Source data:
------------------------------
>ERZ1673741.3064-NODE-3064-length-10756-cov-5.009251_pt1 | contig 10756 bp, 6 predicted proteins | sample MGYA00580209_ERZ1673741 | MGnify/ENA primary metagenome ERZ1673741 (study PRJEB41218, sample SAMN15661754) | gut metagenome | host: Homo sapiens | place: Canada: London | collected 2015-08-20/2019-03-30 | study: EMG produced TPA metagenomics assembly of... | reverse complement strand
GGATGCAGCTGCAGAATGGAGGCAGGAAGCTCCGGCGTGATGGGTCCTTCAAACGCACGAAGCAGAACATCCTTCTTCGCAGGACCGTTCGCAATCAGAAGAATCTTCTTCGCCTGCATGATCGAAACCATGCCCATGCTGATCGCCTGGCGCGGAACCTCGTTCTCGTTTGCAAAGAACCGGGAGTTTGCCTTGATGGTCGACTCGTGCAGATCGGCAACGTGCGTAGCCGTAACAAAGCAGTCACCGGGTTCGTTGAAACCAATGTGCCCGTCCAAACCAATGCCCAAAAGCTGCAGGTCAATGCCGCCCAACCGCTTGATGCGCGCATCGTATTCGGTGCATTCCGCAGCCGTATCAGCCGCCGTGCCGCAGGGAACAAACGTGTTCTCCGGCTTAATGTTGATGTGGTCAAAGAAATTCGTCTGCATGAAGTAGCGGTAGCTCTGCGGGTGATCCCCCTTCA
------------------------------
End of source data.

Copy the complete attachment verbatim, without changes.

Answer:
>ERZ1673741.3064-NODE-3064-length-10756-cov-5.009251_pt1 | contig 10756 bp, 6 predicted proteins | sample MGYA00580209_ERZ1673741 | MGnify/ENA primary metagenome ERZ1673741 (study PRJEB41218, sample SAMN15661754) | gut metagenome | host: Homo sapiens | place: Canada: London | collected 2015-08-20/2019-03-30 | study: EMG produced TPA metagenomics assembly of... | reverse complement strand
GGATGCAGCTGCAGAATGGAGGCAGGAAGCTCCGGCGTGATGGGTCCTTCAAACGCACGAAGCAGAACATCCTTCTTCGCAGGACCGTTCGCAATCAGAAGAATCTTCTTCGCCTGCATGATCGAAACCATGCCCATGCTGATCGCCTGGCGCGGAACCTCGTTCTCGTTTGCAAAGAACCGGGAGTTTGCCTTGATGGTCGACTCGTGCAGATCGGCAACGTGCGTAGCCGTAACAAAGCAGTCACCGGGTTCGTTGAAACCAATGTGCCCGTCCAAACCAATGCCCAAAAGCTGCAGGTCAATGCCGCCCAACCGCTTGATGCGCGCATCGTATTCGGTGCATTCCGCAGCCGTATCAGCCGCCGTGCCGCAGGGAACAAACGTGTTCTCCGGCTTAATGTTGATGTGGTCAAAGAAATTCGTCTGCATGAAGTAGCGGTAGCTCTGCGGGTGATCCCCCTTCA